Abstract: p29, a newly identified Kaposi's sarcoma-associated herpesvirus (KSHV) protein, is the product of ORF67, the positional homolog of the conserved herpesvirus protein UL34. Like its homologues in other herpesviruses, p29 is expressed early during viral lytic cycle, and is localized on the nuclear rim. Upon chemical induction of viral replication in primary effusion lymphoma cells, p29 interacts with p33, encoded by ORF69, the positional homolog of the conserved herpesvirus protein UL31, and both proteins colocalize on the nuclear membrane. IFA and biochemical analysis of infected or transfected cells showed that p29 expression resulted in delocalization and hyperphosphorylation of emerin, whereas other nuclear lamin associated proteins, such as LUMA, LB1 and LBR were not affected. Mislocalization of emerin was robustly increased upon combined expression of p29 and p33, suggesting that emerin destabilization might represent the first step in nuclear lamina disassembling, a process necessary for nucleocapsid maturation. (C) 2013 Elsevier B.V. All rights reserved.

Culturing Primary Rat Inner Medullary Collecting Duct Cells
Faust(*), D., Geelhaar(*), A., Eisermann(*), B., Eichhorst, J., Wiesner, B., Rosenthal(*), W.; Klussmann(*), E.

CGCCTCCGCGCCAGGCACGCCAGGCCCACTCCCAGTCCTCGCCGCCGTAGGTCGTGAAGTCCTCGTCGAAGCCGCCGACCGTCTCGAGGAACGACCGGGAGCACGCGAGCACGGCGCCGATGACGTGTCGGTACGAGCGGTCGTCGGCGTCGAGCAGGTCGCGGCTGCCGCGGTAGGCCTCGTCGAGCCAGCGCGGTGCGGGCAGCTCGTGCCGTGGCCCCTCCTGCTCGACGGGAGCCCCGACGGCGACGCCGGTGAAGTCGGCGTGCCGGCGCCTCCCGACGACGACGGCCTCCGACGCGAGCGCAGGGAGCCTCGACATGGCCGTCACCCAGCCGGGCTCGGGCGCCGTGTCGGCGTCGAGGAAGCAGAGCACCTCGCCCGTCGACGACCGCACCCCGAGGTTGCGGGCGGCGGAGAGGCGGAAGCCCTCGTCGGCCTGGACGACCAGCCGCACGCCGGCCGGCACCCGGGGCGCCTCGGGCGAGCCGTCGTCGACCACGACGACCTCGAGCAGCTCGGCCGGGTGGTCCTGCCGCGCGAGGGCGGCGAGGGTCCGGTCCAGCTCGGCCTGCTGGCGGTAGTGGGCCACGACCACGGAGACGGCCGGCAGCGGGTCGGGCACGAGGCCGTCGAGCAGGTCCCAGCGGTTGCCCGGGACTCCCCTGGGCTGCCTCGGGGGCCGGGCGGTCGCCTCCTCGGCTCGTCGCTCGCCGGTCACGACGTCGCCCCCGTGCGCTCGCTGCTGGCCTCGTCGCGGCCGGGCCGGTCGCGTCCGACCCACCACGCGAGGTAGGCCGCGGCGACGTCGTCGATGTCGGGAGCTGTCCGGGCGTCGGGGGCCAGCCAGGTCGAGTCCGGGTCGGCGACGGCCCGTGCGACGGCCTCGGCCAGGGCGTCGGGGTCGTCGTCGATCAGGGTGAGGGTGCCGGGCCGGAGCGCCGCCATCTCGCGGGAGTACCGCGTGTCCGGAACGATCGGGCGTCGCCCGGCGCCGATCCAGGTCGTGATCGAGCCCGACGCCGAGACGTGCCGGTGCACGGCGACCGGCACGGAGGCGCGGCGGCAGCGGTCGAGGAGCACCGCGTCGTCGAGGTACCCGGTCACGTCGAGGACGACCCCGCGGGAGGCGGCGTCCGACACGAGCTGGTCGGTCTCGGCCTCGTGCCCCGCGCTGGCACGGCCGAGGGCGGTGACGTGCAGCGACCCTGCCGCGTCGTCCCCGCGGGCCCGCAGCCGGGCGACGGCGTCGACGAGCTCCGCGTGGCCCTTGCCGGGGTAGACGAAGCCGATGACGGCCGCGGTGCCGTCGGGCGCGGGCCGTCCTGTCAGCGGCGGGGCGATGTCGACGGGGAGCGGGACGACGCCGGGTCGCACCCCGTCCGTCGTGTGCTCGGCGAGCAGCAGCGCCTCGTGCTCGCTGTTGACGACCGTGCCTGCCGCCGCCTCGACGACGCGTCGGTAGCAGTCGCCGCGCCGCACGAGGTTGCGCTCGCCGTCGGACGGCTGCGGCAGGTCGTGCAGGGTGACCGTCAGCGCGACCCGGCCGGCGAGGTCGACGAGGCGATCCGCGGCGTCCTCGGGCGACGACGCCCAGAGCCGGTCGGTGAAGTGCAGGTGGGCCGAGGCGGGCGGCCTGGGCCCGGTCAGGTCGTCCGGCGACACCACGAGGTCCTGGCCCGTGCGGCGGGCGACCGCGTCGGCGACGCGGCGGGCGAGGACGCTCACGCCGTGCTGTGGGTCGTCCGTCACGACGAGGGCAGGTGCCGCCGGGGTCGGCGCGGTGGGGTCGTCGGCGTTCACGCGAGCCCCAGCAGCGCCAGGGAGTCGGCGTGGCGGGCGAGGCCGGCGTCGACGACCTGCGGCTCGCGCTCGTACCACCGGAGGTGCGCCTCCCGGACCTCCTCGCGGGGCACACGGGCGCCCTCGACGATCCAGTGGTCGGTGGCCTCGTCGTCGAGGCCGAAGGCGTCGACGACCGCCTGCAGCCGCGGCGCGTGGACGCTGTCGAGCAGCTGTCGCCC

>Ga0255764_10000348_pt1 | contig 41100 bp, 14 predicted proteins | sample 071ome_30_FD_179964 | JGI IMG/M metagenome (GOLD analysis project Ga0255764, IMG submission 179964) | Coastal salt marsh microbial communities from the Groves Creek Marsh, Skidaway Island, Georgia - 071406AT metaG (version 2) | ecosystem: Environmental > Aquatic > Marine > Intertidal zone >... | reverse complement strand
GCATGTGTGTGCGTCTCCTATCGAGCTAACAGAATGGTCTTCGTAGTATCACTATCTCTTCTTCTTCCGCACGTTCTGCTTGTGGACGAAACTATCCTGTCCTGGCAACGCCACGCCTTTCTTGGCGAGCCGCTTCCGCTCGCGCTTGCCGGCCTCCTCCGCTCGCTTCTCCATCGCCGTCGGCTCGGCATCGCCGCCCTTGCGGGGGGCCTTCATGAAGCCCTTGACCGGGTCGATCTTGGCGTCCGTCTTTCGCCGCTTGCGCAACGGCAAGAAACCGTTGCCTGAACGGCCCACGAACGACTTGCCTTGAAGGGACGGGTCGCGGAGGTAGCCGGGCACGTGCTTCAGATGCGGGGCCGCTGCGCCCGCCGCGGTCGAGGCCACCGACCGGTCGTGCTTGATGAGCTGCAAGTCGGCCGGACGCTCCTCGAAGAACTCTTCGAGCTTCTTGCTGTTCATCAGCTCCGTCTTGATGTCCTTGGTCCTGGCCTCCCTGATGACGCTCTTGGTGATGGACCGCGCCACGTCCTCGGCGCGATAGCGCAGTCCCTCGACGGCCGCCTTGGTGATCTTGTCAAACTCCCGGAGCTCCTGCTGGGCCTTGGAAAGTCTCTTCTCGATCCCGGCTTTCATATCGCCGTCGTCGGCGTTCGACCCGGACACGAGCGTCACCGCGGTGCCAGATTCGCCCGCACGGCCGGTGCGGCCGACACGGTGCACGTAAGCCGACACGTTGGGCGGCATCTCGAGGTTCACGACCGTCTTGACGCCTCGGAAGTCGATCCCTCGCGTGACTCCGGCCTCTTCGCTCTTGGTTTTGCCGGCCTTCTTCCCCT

Jove-J Vis Exp,
(2013)

Tags: Cellular Imaging (Wiesner)

Abstract: Arginine-vasopressin (AVP) facilitates water reabsorption by renal collecting duct principal cells and thereby fine-tunes body water homeostasis. AVP binds to vasopressin V2 receptors (V2R) on the surface of the cells and thereby induces synthesis of cAMP. This stimulates cellular signaling processes leading to changes in the phosphorylation of the water channel aquaporin-2 (AQP2). Protein kinase A phoshorylates AQP2 and thereby triggers the translocation of AQP2 from intracellular vesicles into the plasma membrane facilitating water reabsorption from primary urine. Aberrations of AVP release from the pituitary or AVP-activated signaling in principal cells can cause central or nephrogenic diabetes insipidus, respectively; an elevated blood plasma AVP level is associated with cardiovascular diseases such as chronic heart failure and the syndrome of inappropriate antidiuretic hormone secretion. Here, we present a protocol for cultivation of primary rat inner medullary collecting duct (IMCD) cells, which express V2R and AQP2 endogenously. The cells are suitable for elucidating molecular mechanisms underlying the control of AQP2 and thus to discover novel drug targets for the treatment of diseases associated with dysregulation of AVP-mediated water reabsorption. IMCD cells are obtained from rat renal inner medullae and are used for experiments six to eight days after seeding. IMCD cells can be cultured in regular cell culture dishes, flasks and micro-titer plates of different formats, the procedure only requires a few hours, and is appropriate for standard cell culture laboratories.